9 August 2023
The Federal Government’s landmark Climate Change Bills passed the Senate in late 2022, ensuring Australia’s reduction target of 43 per cent and net zero emissions by 2050 will be enshrined in legislation.
While increasing regulation to decarbonise now seems likely across all industries, the Federal Government has also recently signalled its intent to implement reforms to financial reporting for companies listed on the Australian Stock Exchange (ASX) that involve disclosure of climate risk. The disclosure requirements span across both ‘transition risk’ (e.g. the risks associated with decarbonisation) as well as ‘physical risks’ to businesses (e.g. the risks from more frequent and severe extreme weather and chronic climate impacts such as sea level rise).
The consultation paper (https://treasury.gov.au/consultation/c2022-314397) released in December 2022 outlines how the disclosure requirements are likely to be rolled out progressively over the next three years. They will target large financial institutions first, then apply to companies listed on the ASX and then ultimately to all business and industry sectors. This is similar to approaches that are being implemented in the UK, New Zealand and Singapore. State Governments and maritime public sector corporations such as ports are also starting to prepare for and respond to these climate disclosure requirements. This reflects that they too are affected by global financial markets and associated risks to their credit rating and borrowing potential; as well as addressing increasing stakeholder/customer/ user expectations towards moving to a lower carbon future and preparing for future climate uncertainty.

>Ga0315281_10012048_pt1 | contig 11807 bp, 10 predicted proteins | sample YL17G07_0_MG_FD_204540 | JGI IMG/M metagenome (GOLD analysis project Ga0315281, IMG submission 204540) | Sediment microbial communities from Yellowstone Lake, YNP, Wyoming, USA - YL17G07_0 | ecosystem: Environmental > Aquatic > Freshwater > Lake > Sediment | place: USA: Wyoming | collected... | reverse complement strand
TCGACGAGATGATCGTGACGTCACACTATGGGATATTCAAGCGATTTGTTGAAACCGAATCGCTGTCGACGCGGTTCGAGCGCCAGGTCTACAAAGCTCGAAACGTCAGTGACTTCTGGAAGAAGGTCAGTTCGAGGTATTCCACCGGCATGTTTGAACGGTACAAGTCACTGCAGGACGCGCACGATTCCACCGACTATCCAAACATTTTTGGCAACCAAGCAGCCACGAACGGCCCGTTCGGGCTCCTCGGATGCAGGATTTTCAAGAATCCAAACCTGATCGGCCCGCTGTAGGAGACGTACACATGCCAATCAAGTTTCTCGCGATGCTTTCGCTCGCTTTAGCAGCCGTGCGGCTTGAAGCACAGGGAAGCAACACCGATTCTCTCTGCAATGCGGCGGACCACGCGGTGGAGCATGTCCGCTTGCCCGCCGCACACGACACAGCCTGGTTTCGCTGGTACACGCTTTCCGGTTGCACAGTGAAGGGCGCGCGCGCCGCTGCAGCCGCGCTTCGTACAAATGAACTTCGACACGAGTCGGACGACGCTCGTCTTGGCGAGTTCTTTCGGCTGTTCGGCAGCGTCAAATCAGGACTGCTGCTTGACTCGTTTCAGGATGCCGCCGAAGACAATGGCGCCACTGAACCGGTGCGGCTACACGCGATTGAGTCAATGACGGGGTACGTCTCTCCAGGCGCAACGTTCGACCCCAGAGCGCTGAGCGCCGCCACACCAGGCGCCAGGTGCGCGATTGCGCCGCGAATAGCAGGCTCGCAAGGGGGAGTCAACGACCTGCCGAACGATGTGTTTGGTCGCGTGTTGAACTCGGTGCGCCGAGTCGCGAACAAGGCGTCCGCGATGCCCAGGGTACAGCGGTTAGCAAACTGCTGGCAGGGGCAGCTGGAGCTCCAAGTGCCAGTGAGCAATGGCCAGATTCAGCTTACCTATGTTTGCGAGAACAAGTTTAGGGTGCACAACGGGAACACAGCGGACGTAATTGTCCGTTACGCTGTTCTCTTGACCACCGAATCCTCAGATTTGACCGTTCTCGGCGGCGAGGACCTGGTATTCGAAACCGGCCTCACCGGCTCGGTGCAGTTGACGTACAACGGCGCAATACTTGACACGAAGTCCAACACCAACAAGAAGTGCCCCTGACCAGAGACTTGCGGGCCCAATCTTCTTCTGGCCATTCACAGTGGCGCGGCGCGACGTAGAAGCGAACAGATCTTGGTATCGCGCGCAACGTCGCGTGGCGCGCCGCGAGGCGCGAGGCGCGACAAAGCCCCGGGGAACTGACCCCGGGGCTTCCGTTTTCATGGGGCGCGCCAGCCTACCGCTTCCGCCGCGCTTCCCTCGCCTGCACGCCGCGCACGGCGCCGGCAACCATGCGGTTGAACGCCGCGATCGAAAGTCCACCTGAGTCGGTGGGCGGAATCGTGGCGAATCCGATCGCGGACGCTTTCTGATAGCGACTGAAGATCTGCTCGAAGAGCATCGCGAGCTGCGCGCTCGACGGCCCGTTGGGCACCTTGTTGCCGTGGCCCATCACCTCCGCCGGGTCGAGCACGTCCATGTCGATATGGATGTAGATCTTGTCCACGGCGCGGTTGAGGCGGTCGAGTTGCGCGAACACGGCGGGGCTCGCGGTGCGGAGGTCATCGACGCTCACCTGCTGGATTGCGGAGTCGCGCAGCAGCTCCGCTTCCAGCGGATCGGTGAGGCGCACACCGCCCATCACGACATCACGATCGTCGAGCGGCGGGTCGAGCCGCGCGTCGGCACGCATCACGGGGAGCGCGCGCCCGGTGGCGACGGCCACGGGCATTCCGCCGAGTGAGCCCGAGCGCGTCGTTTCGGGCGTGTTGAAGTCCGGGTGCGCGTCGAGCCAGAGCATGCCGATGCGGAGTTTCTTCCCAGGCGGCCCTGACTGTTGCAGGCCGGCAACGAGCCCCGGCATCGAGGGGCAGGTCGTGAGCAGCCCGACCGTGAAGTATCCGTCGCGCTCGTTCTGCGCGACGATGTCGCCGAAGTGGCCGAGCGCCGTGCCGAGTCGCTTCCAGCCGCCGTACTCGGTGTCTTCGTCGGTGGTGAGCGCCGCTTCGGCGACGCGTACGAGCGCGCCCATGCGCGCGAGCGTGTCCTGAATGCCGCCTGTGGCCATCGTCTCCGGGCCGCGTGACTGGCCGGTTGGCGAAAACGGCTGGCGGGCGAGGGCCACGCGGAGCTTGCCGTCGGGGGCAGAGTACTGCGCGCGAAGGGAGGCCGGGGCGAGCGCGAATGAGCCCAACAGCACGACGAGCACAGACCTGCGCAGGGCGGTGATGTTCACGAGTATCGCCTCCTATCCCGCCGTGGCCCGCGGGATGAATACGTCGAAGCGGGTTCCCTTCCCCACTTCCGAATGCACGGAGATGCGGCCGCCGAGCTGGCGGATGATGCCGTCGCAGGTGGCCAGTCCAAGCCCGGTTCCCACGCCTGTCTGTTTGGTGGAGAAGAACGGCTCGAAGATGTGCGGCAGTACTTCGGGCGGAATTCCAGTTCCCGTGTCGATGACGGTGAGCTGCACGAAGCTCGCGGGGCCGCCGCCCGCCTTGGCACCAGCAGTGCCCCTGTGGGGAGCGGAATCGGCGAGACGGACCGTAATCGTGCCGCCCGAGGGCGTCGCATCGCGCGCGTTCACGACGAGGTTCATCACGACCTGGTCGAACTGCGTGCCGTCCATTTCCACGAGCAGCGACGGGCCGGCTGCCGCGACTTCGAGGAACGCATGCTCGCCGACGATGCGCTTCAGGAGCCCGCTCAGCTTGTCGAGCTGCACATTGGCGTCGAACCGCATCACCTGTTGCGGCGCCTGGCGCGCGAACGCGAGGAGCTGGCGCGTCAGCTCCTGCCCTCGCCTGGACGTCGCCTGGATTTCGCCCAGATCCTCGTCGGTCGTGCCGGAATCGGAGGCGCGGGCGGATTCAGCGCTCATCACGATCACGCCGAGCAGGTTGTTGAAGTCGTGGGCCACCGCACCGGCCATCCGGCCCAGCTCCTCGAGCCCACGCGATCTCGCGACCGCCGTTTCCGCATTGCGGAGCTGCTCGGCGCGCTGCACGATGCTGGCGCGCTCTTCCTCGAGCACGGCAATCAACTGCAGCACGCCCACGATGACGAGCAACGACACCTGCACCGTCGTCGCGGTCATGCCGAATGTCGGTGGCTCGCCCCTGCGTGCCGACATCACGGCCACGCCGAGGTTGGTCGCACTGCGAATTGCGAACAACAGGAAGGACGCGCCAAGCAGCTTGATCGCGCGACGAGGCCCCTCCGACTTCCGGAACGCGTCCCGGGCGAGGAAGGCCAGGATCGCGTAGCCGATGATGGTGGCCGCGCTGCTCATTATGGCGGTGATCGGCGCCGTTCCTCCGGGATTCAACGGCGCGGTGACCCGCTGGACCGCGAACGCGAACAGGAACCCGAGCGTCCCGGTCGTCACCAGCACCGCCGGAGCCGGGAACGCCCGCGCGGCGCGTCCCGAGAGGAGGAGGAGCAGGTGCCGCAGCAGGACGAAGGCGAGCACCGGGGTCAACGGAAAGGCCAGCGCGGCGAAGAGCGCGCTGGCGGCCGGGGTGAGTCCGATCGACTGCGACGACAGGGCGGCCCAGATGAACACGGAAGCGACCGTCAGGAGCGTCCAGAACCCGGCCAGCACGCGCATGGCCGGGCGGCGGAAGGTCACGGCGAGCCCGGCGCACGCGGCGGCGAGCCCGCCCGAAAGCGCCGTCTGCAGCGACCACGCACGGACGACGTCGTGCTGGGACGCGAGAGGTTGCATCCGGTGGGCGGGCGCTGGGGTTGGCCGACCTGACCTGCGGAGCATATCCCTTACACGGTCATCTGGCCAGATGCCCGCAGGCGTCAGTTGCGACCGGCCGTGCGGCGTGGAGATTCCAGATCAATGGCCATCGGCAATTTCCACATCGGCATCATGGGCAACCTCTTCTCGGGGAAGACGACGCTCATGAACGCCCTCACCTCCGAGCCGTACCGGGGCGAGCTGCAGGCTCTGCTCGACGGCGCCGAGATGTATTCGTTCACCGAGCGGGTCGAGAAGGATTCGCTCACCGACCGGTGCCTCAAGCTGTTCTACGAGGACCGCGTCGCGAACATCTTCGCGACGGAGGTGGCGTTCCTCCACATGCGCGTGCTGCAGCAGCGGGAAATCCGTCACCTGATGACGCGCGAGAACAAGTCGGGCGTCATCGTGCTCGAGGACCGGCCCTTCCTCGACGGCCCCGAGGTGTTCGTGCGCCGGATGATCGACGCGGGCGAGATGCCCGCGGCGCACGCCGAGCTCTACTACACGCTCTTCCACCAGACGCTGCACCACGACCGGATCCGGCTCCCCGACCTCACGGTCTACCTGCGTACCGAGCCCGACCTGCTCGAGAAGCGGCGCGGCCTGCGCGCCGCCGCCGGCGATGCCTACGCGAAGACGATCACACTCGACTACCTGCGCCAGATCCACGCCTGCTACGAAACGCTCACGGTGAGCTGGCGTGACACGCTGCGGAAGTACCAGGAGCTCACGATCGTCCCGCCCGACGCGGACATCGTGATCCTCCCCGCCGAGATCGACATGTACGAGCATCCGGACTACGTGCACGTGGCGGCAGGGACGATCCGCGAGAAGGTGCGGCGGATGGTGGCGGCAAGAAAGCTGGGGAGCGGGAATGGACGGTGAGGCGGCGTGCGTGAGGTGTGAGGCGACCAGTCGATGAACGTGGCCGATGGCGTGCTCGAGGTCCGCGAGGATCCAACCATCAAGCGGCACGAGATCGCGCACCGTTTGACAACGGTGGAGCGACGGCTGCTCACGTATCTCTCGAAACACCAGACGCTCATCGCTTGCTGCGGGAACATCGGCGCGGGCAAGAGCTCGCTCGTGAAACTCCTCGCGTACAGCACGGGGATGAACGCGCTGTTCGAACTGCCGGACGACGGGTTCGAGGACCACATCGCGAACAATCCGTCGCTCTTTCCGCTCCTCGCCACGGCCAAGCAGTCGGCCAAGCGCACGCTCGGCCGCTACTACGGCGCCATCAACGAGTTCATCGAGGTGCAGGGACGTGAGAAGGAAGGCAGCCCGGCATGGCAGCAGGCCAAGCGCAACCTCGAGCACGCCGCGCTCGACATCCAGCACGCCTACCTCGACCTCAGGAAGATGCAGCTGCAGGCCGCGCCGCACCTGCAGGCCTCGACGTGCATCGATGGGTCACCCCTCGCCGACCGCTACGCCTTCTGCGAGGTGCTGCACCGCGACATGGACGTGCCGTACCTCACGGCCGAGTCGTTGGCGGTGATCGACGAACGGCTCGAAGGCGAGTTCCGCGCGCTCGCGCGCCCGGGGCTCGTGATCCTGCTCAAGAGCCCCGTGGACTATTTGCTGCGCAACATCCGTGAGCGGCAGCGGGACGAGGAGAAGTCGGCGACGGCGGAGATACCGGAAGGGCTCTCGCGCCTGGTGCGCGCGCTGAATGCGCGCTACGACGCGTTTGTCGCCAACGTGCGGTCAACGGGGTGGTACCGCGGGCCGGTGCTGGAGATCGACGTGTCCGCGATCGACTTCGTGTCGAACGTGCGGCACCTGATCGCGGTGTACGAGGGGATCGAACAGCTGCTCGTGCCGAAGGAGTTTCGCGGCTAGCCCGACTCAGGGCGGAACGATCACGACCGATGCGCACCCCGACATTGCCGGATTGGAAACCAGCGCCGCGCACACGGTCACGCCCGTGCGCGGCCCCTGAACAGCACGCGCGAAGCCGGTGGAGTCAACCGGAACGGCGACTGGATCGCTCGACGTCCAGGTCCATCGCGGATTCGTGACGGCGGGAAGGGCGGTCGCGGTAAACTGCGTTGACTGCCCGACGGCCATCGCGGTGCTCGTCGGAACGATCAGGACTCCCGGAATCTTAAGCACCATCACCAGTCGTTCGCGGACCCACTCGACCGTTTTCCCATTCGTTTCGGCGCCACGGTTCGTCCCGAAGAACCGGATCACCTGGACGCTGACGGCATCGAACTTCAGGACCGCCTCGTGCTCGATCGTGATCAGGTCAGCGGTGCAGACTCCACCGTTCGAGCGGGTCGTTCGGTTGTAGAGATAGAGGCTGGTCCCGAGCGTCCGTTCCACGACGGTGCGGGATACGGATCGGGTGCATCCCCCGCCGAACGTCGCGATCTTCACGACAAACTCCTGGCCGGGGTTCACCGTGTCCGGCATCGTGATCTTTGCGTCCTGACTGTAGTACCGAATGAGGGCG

While most marinas and boat yards are small businesses and will be unaffected by climate disclosure reporting regulations in the near term, owners and operators are observing their own range of internal business drivers to address climate risk and resilience.
These include growing customer and user demand for marinas to be more responsible about carbon management, taking steps to understand their own carbon footprint and preparing for future technology changes to electricity and alternative fuels.
While there are now a range of feasible options available to reduce carbon emissions such as improved energy conservation and efficiency, improved waste and water management, electrification of plant and equipment, on site renewable energy generation (such as solar) and the purchase of green energy from utility providers, these decisions need to be carefully considered before embarking on setting targets such as carbon neutrality or net zero. As recent media has highlighted, purchase of carbon credits (e.g. offsets) also needs to be carefully considered in terms of the verification of the type and location of projects that are generating the credits.
In terms of physical risk from climate change, being located on the coast or in waterways, marina owners and operators want to understand if infrastructure can resist and be resilient to future extreme events, how new facilities need to be designed to address future risk and how extreme weather could affect insurance cover. They also want to understand how climate and extreme weather will potentially change operations including temporary suspension of operations, increased maintenance of facilities and an increased focus on disaster and emergency management.
In light of these factors, there is an increasing need for more targeted and sector-specific guidance for marinas and boat harbours about climate risk and resilience.
This has been recognised recently by PIANC (see https://www.pianc.org/) – the World Association for Waterborne Transport Infrastructure - who are progressing with the preparation of two new international guidelines in 2023/24 on marina decarbonisation and climate adaptation.
These guidelines will be developed with input also from representatives of the International Council of Marine Industry Associations (ICOMIA) and other industry experts.
Domestically, the MIA is also keen to support its membership to build awareness and respond to climate risk in a practical and responsible way. This includes recognising the efforts of those organisations that are seeking to take an industry best practice approach.
Greg Fisk is a Senior Associate at BMT and leads the firm’s global campaign related to climate risk and resilience.
Based in Brisbane, Australia, Greg has over 25 years of experience in natural hazard and climate change planning and adaptation studies with planning, transport, and conservation authorities.
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